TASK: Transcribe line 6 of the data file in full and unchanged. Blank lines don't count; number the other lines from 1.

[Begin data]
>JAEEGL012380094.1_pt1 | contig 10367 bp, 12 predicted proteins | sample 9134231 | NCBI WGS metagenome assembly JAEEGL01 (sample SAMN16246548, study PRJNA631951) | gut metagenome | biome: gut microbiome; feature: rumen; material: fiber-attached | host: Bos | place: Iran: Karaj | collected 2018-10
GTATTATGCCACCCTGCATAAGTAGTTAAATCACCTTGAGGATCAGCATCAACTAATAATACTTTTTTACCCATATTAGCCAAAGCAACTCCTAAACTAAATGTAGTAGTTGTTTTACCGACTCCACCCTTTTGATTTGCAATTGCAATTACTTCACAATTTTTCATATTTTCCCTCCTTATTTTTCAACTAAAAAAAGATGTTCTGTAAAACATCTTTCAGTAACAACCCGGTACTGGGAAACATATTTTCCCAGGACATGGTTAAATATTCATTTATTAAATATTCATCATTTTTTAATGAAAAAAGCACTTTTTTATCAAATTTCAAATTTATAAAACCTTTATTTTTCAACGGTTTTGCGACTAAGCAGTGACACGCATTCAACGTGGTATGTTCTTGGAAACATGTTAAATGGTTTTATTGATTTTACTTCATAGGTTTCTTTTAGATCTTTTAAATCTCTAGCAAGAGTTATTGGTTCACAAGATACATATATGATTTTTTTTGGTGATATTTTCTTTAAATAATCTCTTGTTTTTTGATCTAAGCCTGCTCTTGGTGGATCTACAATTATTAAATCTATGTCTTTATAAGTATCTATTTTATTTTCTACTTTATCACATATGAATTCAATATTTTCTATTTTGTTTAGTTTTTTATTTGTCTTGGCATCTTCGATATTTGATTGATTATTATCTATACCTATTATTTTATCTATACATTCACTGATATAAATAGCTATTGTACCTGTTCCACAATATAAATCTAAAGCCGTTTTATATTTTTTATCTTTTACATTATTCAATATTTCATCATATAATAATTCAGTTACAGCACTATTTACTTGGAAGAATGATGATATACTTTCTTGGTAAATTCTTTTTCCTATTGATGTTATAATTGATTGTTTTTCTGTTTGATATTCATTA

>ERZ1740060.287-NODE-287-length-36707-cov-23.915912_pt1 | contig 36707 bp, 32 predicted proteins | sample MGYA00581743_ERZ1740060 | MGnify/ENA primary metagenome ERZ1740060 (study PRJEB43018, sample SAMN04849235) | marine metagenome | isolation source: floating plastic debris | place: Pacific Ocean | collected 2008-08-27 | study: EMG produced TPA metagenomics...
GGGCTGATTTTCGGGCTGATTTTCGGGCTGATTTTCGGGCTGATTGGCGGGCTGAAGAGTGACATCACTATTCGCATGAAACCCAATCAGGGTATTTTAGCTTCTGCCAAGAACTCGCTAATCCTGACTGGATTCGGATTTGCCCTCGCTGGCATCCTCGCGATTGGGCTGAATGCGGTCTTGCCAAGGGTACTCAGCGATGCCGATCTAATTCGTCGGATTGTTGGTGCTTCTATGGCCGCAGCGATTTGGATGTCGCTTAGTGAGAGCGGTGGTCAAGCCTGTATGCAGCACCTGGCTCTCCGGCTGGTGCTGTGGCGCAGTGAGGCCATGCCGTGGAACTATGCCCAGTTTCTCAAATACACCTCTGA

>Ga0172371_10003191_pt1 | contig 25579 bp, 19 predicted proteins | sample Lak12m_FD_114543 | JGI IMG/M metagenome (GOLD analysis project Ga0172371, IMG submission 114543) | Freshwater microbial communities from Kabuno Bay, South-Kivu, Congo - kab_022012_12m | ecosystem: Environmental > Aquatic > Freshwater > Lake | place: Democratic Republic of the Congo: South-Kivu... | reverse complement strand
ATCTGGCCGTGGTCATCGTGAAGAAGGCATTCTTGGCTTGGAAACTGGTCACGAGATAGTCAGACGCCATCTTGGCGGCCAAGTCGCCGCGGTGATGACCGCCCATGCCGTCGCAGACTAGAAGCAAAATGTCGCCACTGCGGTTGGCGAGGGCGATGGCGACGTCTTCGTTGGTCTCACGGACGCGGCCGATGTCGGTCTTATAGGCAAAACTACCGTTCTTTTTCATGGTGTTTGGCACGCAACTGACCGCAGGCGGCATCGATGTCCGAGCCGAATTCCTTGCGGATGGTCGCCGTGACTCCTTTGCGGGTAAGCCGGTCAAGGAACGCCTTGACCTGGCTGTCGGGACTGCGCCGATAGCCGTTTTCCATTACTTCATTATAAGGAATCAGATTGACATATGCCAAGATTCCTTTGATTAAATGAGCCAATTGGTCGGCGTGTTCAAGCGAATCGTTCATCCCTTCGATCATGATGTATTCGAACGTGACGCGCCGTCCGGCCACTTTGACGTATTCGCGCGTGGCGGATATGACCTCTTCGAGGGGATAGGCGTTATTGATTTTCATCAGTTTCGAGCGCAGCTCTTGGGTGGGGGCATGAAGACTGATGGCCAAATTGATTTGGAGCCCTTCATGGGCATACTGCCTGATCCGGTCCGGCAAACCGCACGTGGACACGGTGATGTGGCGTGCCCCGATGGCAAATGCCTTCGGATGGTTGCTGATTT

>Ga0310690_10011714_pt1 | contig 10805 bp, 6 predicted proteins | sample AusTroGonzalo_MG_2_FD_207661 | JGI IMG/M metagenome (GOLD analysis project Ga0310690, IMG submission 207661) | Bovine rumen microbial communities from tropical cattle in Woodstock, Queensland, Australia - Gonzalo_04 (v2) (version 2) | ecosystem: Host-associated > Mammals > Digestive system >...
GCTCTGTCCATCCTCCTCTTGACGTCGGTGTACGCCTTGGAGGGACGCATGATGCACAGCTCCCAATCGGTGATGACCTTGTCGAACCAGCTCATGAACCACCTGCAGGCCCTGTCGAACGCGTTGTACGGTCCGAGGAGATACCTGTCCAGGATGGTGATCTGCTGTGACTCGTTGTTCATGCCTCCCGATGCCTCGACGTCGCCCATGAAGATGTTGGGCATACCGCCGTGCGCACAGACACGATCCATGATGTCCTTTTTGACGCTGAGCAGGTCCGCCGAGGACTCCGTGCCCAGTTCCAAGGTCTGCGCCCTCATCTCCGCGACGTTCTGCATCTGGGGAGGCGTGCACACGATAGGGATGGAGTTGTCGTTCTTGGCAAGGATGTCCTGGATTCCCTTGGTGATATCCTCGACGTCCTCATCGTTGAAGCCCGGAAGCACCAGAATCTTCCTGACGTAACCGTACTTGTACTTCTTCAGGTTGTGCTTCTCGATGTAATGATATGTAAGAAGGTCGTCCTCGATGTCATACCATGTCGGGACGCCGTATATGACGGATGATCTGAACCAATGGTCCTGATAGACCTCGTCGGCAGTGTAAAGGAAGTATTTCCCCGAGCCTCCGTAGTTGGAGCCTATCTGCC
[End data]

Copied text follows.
ATCTGGCCGTGGTCATCGTGAAGAAGGCATTCTTGGCTTGGAAACTGGTCACGAGATAGTCAGACGCCATCTTGGCGGCCAAGTCGCCGCGGTGATGACCGCCCATGCCGTCGCAGACTAGAAGCAAAATGTCGCCACTGCGGTTGGCGAGGGCGATGGCGACGTCTTCGTTGGTCTCACGGACGCGGCCGATGTCGGTCTTATAGGCAAAACTACCGTTCTTTTTCATGGTGTTTGGCACGCAACTGACCGCAGGCGGCATCGATGTCCGAGCCGAATTCCTTGCGGATGGTCGCCGTGACTCCTTTGCGGGTAAGCCGGTCAAGGAACGCCTTGACCTGGCTGTCGGGACTGCGCCGATAGCCGTTTTCCATTACTTCATTATAAGGAATCAGATTGACATATGCCAAGATTCCTTTGATTAAATGAGCCAATTGGTCGGCGTGTTCAAGCGAATCGTTCATCCCTTCGATCATGATGTATTCGAACGTGACGCGCCGTCCGGCCACTTTGACGTATTCGCGCGTGGCGGATATGACCTCTTCGAGGGGATAGGCGTTATTGATTTTCATCAGTTTCGAGCGCAGCTCTTGGGTGGGGGCATGAAGACTGATGGCCAAATTGATTTGGAGCCCTTCATGGGCATACTGCCTGATCCGGTCCGGCAAACCGCACGTGGACACGGTGATGTGGCGTGCCCCGATGGCAAATGCCTTCGGATGGTTGCTGATTT